Is Hapag-Lloyd’s Europa The World’s Best Cruise Ship? | Travel Research Online


Is Hapag-Lloyd’s Europa The World’s Best Cruise Ship?

For the 10th year in a row, Hapag-Lloyd’s Europa was named the world’s top cruise ship, according to the 2010 “Berlitz Guide to Cruising and Cruise Ships.” Does Europa deserve the accolade?

In the atrium of Hapag-Lloyd’s Europa is a star-studded wall lined with plaques recognizing the much-celebrated vessel as the world’s highest-rated cruise ship. The Berlitz guide thrusts upon Europa Five Stars – Plus.

Lest anyone doubt that Europa deserves high stakes in the guide books, other plaques nearby recognize the ship as being tops in the game, and one guide even goes so far as to run Six Plus Stars up the flagpole.

No doubt that Europa ranks among the world’s best passenger ships, but does Europa rank as the best passenger ship for me? Would it for you? I’ll give my verdict in next week’s column. For the moment, however, let me say that Europa does deliver an extremely fine – and refined – product. There is much to appreciate: a well-trained, professional and polite staff, the oh-so-delicious dishes in the attractive specialty restaurants and all of the expected trappings of a luxury vessel.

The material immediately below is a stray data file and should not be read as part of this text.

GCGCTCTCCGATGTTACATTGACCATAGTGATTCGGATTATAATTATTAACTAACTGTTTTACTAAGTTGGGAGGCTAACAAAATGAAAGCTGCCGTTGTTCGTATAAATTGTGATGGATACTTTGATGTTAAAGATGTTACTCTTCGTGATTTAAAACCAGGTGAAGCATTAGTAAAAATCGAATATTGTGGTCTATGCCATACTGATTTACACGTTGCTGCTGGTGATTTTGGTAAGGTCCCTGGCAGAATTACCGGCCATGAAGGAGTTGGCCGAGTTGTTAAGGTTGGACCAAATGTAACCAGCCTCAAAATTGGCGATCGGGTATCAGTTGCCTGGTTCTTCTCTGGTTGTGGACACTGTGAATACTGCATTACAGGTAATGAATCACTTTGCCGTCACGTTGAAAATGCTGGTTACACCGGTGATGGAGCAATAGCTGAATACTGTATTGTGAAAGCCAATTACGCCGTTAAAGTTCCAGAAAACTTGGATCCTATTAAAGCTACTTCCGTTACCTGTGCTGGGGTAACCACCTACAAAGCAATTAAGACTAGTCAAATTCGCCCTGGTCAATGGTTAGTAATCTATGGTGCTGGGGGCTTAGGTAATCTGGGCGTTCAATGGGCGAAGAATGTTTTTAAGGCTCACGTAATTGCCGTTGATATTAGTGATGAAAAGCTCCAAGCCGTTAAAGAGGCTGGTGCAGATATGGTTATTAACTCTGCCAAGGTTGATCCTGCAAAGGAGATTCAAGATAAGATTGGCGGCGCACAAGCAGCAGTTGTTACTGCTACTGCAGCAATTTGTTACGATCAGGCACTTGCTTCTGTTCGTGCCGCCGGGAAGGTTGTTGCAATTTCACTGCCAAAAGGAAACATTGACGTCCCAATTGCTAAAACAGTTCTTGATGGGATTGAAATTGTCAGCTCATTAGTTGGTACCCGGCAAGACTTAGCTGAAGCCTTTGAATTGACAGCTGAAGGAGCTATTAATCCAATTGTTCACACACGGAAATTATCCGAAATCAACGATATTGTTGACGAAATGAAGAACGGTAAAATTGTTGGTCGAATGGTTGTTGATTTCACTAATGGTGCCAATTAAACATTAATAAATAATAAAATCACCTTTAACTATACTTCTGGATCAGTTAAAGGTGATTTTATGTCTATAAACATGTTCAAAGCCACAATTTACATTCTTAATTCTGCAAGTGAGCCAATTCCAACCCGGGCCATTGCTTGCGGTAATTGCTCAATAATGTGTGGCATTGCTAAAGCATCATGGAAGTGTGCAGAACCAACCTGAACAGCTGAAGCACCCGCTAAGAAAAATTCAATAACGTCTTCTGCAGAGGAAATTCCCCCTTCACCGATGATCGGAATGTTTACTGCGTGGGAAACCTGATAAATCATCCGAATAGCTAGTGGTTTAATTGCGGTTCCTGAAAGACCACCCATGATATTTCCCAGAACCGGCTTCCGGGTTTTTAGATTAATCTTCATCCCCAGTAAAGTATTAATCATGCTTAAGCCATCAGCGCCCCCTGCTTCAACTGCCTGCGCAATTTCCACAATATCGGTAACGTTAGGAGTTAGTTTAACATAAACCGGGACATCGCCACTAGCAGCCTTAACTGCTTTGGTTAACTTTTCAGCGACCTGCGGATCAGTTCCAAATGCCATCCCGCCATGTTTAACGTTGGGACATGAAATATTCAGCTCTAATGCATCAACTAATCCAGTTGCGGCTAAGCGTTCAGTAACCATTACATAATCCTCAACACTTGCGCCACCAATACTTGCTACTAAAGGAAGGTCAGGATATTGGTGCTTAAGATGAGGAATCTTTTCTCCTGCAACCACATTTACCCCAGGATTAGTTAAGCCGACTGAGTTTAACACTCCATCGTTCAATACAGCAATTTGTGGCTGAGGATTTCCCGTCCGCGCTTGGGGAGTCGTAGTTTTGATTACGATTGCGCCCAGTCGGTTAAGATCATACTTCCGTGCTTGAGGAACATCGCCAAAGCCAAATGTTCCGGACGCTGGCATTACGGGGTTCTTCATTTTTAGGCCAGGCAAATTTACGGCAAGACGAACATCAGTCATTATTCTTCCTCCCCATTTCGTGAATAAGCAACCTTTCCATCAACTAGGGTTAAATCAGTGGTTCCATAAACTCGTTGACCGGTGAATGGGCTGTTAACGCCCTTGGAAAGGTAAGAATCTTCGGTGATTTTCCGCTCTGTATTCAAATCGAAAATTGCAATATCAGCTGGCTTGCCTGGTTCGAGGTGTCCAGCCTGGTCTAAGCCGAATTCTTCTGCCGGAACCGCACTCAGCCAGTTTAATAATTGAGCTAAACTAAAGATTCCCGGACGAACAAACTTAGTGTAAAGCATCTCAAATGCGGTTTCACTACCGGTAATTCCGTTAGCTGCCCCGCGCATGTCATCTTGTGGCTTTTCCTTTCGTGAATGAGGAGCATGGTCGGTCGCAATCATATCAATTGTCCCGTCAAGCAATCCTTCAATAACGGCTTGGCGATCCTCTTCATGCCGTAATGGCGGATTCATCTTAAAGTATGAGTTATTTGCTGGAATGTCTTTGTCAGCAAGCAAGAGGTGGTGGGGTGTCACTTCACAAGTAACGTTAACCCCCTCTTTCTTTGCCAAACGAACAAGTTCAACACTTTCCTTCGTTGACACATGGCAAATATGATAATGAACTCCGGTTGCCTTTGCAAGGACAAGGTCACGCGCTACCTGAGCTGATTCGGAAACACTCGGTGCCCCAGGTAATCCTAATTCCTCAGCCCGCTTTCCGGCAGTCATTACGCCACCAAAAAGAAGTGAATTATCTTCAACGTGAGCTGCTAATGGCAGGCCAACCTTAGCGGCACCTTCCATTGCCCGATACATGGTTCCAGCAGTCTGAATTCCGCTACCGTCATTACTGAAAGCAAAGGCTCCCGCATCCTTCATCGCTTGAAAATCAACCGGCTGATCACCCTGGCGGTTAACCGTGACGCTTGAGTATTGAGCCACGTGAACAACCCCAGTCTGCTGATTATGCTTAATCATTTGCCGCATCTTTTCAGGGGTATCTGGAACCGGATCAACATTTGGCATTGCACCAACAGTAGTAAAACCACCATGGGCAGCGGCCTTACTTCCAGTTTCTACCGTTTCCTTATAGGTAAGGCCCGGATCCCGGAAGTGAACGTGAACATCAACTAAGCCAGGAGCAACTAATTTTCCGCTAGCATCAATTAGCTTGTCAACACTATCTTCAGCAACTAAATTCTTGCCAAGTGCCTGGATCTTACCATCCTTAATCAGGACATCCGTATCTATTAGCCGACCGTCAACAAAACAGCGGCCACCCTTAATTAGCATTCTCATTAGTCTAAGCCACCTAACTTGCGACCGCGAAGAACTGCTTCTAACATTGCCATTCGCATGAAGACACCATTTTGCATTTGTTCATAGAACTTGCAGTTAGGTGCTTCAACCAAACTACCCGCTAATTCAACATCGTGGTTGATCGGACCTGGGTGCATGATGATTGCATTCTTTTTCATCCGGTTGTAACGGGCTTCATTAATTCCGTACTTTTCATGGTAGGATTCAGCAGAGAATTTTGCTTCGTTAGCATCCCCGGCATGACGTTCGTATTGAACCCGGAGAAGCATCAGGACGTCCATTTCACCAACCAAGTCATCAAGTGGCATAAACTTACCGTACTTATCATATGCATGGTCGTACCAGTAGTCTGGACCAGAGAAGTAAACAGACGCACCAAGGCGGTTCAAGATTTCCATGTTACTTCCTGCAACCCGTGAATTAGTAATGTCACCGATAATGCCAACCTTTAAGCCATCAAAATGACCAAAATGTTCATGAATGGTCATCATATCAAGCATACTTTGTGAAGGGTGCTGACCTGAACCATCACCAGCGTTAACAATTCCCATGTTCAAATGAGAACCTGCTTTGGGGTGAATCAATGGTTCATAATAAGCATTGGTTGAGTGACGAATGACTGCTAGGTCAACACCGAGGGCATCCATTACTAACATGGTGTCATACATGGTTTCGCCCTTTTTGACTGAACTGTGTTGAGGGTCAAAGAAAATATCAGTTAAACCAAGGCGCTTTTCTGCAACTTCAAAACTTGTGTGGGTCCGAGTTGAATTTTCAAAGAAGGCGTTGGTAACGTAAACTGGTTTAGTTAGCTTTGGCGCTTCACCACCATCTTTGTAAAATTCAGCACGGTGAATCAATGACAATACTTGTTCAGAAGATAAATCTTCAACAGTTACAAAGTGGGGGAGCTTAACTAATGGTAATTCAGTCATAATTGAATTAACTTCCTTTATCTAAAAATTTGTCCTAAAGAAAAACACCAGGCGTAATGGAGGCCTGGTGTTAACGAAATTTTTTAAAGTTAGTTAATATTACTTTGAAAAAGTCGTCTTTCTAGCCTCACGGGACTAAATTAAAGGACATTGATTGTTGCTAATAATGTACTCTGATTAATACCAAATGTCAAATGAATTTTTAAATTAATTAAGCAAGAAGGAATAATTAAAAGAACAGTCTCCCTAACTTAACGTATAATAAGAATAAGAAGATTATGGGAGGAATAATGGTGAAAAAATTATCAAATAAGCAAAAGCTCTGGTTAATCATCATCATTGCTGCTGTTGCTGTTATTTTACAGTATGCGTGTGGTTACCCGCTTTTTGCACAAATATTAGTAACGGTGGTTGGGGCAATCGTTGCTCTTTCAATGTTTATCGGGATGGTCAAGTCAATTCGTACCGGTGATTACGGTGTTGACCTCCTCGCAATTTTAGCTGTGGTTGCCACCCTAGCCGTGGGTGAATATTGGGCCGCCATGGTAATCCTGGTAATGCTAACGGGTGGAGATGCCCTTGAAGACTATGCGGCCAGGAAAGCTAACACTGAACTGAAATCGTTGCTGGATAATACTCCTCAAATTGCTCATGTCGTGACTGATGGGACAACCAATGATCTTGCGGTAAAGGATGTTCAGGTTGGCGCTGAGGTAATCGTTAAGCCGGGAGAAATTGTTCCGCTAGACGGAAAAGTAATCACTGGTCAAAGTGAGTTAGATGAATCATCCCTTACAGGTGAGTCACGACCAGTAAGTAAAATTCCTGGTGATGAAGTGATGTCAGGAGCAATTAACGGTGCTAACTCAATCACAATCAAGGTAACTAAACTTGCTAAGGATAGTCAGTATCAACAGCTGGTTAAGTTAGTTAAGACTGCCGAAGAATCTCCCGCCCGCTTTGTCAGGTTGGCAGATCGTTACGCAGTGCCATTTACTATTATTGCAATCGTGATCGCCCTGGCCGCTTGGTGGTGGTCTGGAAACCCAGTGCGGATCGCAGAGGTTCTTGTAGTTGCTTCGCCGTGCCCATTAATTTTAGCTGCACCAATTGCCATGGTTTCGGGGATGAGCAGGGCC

Where Europa departs from the luxury vessels I’ve cruised is that it is a German-speaking ship. That may be off-putting to some, but for me, the experience of being an “Innocent Aboard,” to paraphrase Mark Twain, was thoroughly enjoyable. I appreciated the German foods — Wienerschnitzel and potatoes for lunch, home-cooked waffles for mid-afternoon snack, Currywurst and sparking Sekt in the late evening, and, near the end of the cruise, the Bavarian brunch, with beer, sausages and pretzels.

What strikes me most of all is that Europa offers something different for tried-and-true North American cruisers. Not only do we get to cruise to beautiful places, but we get to return to a German hotel each day. How much better could it get for culture-lovers?

There is even a small piece of Germany implanted on Europa. The Sansibar shares the same name as the popular restaurant/bar on the island of Sylt, an exclusive enclave situated in the North Sea. “You really must try to go there,” Europa Hotel Director Josef Gruber tells me. “But of course, you need to know someone.” On Europa, you simply need to trundle up to deck nine and enjoy the evening with everyone else. Sansibar is popular for sail-aways and late night. Hours are from 5 until “Open End,” as the program of events describes it.

The 10-year-old Europa is, as you might expect, immaculate and with attractive public spaces. Restaurants boasts fine tableware, such as the specially designed Meissen porcelain in The Oriental, an Asian restaurant. Dining certainly is an affair to remember in any of the four restaurants on board.

World’s best cruise ship? Certainly, in the minds of a few guide book writers and many devoted Europa fans. For me? I’ll let you know next week. Until then, Auf Wiedersehen!

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